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John Kilcline

Tom shared with me a bit more about this at a dinner a while back. I can't quote him, but this is what I learned:

Turning around a company can require firing a lot of people. However, this doesn't have to be beginning of the end for a company, it can be the opportunity to build the better company that has been hiding inside.

Both the decision making process and communication to employees of the restructuring should be focused on this view. While it is very hard for managers to choose whom to fire, managers are pretty good at picking the "dream team" of people from the organization who would be most effective. By rebuilding around these "dream teams", you can find both the structure and the people that belong in the new organization. This contrasts sharply with the effect of voluntary layoffs, which encourage the competent and marketable employees to leave, with a smaller, but weakened firm remaining.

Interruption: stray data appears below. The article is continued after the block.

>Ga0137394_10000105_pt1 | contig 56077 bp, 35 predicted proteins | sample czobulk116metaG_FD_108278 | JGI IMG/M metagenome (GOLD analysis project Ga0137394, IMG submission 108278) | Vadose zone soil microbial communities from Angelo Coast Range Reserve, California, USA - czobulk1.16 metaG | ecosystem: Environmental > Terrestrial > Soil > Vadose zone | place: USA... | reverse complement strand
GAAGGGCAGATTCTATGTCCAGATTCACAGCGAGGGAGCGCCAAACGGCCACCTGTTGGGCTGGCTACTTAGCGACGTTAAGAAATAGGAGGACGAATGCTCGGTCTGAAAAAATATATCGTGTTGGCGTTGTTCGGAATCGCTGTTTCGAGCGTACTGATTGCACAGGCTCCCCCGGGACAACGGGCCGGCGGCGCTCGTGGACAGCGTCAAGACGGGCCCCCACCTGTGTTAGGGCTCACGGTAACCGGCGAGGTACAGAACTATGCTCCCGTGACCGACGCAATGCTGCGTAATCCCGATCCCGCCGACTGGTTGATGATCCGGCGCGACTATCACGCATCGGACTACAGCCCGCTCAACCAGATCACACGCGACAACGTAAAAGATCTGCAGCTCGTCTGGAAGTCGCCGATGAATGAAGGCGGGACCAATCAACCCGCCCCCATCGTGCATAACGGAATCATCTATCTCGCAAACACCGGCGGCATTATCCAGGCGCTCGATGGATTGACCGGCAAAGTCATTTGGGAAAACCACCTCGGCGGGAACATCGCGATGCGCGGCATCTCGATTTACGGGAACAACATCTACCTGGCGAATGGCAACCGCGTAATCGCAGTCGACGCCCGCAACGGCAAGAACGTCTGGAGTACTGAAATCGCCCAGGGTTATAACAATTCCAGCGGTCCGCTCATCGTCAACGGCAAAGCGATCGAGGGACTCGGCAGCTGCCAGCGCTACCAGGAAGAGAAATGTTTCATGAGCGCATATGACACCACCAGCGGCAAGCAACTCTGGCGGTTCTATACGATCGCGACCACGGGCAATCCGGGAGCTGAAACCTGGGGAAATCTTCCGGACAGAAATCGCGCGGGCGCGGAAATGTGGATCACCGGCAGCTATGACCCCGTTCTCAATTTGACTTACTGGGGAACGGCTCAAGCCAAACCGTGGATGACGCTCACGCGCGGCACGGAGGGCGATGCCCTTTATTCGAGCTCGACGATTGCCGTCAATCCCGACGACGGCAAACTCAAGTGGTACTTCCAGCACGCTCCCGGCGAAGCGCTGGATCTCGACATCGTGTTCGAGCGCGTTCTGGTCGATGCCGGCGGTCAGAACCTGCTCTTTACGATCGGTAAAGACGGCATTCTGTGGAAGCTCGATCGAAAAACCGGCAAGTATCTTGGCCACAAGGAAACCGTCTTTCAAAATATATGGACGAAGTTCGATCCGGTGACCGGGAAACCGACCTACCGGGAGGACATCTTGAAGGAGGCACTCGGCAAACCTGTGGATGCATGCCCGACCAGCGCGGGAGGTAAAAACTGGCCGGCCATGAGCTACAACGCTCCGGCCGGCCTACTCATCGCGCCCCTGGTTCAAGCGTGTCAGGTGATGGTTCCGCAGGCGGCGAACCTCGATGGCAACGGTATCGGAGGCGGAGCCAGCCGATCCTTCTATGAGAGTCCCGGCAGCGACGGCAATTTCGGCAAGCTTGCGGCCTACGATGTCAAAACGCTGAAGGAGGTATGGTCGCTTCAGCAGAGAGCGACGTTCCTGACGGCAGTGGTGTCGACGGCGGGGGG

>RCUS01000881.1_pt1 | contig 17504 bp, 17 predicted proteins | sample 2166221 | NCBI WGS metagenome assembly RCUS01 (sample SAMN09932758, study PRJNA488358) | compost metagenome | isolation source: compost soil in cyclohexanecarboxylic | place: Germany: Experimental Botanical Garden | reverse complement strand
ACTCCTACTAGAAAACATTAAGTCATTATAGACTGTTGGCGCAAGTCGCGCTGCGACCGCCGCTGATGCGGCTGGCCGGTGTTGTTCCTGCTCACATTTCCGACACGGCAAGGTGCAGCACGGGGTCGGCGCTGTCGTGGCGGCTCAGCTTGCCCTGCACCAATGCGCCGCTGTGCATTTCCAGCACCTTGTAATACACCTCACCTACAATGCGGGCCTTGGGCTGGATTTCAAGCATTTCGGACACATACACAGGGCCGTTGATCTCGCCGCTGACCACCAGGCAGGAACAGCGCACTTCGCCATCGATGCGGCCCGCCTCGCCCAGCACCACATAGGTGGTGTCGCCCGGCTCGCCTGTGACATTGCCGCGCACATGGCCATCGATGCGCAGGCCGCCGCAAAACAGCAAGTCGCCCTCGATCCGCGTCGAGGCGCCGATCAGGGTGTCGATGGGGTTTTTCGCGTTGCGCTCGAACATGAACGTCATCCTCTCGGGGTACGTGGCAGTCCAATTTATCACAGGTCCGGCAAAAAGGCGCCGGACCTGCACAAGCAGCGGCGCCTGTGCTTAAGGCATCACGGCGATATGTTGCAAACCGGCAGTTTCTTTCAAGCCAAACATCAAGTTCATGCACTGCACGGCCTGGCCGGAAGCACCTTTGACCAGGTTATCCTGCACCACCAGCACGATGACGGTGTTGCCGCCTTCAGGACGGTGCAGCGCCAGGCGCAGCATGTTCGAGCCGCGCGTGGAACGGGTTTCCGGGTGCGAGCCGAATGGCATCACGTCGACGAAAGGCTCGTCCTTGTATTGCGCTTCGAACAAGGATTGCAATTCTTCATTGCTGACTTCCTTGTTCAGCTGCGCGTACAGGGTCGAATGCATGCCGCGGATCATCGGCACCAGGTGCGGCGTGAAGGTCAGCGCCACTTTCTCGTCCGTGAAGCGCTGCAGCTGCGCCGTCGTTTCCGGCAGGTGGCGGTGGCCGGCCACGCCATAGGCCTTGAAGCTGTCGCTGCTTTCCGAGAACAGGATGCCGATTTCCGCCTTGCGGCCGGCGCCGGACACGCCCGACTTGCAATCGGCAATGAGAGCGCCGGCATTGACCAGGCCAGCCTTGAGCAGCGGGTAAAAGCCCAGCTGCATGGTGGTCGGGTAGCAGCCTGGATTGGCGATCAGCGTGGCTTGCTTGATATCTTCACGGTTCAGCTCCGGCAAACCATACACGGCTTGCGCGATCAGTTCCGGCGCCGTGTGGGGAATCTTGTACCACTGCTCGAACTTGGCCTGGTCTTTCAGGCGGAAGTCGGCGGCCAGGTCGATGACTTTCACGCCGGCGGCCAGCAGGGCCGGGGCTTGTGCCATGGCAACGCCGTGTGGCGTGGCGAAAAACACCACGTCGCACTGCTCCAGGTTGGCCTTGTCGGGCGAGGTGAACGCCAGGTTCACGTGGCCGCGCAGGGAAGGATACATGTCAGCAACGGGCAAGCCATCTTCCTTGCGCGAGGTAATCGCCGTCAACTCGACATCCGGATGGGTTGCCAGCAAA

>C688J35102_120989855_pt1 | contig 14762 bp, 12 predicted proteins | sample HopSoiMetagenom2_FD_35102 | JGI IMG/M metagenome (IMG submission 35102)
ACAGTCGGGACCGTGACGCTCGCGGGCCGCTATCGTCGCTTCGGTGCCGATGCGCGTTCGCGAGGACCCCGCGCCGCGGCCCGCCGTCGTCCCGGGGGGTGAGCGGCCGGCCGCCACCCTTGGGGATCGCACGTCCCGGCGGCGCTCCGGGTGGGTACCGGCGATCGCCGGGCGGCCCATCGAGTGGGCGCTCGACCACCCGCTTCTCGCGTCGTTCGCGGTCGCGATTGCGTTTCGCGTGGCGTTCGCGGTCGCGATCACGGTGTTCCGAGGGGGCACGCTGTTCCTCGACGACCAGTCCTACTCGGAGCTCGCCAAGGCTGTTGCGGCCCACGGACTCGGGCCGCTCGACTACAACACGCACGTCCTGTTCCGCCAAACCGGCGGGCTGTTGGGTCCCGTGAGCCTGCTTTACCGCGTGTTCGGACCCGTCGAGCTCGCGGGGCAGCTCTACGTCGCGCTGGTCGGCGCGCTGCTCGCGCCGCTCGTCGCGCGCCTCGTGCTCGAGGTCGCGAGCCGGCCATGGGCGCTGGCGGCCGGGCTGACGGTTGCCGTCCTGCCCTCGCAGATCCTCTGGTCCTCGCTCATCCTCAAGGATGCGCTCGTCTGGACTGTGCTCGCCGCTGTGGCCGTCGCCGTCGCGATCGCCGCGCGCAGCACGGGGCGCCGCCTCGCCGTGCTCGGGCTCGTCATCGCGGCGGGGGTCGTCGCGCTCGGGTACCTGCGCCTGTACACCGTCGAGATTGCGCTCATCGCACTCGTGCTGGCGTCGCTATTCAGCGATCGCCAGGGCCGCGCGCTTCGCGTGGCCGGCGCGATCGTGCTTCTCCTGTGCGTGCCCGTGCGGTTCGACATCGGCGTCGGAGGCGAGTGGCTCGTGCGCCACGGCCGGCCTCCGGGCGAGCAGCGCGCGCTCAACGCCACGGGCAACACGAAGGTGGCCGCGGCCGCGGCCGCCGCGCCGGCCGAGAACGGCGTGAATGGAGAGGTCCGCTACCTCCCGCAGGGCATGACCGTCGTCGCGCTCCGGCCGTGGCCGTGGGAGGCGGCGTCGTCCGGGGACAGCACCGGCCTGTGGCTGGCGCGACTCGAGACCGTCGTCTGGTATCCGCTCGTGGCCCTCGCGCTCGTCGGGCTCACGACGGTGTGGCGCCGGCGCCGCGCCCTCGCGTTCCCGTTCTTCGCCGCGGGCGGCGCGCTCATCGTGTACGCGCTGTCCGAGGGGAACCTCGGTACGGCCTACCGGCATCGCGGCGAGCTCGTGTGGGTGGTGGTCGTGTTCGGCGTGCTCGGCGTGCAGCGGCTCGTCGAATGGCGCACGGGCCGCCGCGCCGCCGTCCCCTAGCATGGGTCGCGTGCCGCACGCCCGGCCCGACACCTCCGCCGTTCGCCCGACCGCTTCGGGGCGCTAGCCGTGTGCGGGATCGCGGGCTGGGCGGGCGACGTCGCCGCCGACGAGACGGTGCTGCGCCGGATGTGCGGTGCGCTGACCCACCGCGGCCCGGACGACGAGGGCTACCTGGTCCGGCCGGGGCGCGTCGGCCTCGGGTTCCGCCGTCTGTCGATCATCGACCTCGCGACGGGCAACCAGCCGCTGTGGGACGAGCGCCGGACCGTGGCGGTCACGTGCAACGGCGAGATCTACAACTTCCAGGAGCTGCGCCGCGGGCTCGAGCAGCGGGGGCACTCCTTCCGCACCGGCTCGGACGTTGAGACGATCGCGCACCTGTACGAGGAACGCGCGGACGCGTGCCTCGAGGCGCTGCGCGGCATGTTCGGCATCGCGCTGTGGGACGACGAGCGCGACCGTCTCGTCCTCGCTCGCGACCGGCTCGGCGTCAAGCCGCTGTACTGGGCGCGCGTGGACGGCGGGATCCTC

After communicating this strikingly different method to employees, the results, in Tom's experience, are dramatically different. Whereas employees are usually depressed or anxious after layoffs, employees can recognize the effectiveness of teams made from the best employees and become re-energized about the likelihood of success for the company and the continuation of their employment without further layoffs.

When Tom first shared this strategy with me, I felt doubtful of it's likelihood of success, but his track record and honesty has left me certain. Now I just need to find a company in need of a turnaround.

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